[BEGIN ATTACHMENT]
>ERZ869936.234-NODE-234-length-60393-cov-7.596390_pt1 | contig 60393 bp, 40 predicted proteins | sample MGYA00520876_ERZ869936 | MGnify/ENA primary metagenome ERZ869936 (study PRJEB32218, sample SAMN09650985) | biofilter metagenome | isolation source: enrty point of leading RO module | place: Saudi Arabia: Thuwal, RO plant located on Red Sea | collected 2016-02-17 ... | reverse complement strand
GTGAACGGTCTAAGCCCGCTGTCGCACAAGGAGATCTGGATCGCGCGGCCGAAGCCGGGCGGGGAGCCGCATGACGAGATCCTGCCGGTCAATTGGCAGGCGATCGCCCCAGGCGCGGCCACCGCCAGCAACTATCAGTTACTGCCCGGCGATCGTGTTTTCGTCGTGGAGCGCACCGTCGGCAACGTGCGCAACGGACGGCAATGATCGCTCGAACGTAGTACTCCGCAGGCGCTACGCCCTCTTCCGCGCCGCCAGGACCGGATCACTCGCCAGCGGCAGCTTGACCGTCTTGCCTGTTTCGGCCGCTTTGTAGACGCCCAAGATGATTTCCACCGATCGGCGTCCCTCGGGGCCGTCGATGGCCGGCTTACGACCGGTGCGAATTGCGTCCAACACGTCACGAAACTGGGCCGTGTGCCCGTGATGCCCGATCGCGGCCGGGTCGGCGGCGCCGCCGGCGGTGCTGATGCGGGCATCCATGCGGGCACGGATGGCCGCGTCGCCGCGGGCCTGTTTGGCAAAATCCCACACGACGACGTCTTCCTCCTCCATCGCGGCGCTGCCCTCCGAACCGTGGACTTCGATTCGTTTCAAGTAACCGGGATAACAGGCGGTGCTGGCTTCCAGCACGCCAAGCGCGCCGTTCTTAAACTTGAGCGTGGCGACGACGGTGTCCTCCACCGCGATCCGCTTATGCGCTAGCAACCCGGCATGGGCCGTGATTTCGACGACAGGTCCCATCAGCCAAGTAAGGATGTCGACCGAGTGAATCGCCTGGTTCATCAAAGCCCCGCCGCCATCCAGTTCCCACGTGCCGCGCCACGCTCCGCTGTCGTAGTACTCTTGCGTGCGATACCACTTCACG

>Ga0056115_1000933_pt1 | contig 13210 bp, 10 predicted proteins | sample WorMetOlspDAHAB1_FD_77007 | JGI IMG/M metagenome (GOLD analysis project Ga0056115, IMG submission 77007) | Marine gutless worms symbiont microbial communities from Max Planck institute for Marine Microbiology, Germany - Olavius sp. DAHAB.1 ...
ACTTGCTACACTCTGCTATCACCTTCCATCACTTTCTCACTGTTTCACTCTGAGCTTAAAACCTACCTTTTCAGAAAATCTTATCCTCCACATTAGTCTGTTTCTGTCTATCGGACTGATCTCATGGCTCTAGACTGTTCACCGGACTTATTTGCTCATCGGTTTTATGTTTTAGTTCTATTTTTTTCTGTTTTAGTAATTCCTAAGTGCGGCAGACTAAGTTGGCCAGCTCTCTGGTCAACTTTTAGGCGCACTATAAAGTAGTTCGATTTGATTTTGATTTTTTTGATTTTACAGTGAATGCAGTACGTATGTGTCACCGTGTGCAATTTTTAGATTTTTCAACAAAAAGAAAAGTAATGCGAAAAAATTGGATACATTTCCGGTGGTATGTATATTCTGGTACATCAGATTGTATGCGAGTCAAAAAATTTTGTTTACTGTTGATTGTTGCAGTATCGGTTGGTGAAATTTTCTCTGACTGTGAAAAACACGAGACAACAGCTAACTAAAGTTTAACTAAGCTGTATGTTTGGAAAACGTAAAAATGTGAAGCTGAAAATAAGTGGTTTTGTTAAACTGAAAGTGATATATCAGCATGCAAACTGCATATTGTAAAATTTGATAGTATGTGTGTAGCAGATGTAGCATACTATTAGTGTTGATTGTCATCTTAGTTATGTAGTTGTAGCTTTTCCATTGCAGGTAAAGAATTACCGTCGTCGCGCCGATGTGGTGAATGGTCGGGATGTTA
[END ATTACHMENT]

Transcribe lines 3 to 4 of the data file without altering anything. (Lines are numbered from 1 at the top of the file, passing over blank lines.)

>Ga0056115_1000933_pt1 | contig 13210 bp, 10 predicted proteins | sample WorMetOlspDAHAB1_FD_77007 | JGI IMG/M metagenome (GOLD analysis project Ga0056115, IMG submission 77007) | Marine gutless worms symbiont microbial communities from Max Planck institute for Marine Microbiology, Germany - Olavius sp. DAHAB.1 ...
ACTTGCTACACTCTGCTATCACCTTCCATCACTTTCTCACTGTTTCACTCTGAGCTTAAAACCTACCTTTTCAGAAAATCTTATCCTCCACATTAGTCTGTTTCTGTCTATCGGACTGATCTCATGGCTCTAGACTGTTCACCGGACTTATTTGCTCATCGGTTTTATGTTTTAGTTCTATTTTTTTCTGTTTTAGTAATTCCTAAGTGCGGCAGACTAAGTTGGCCAGCTCTCTGGTCAACTTTTAGGCGCACTATAAAGTAGTTCGATTTGATTTTGATTTTTTTGATTTTACAGTGAATGCAGTACGTATGTGTCACCGTGTGCAATTTTTAGATTTTTCAACAAAAAGAAAAGTAATGCGAAAAAATTGGATACATTTCCGGTGGTATGTATATTCTGGTACATCAGATTGTATGCGAGTCAAAAAATTTTGTTTACTGTTGATTGTTGCAGTATCGGTTGGTGAAATTTTCTCTGACTGTGAAAAACACGAGACAACAGCTAACTAAAGTTTAACTAAGCTGTATGTTTGGAAAACGTAAAAATGTGAAGCTGAAAATAAGTGGTTTTGTTAAACTGAAAGTGATATATCAGCATGCAAACTGCATATTGTAAAATTTGATAGTATGTGTGTAGCAGATGTAGCATACTATTAGTGTTGATTGTCATCTTAGTTATGTAGTTGTAGCTTTTCCATTGCAGGTAAAGAATTACCGTCGTCGCGCCGATGTGGTGAATGGTCGGGATGTTA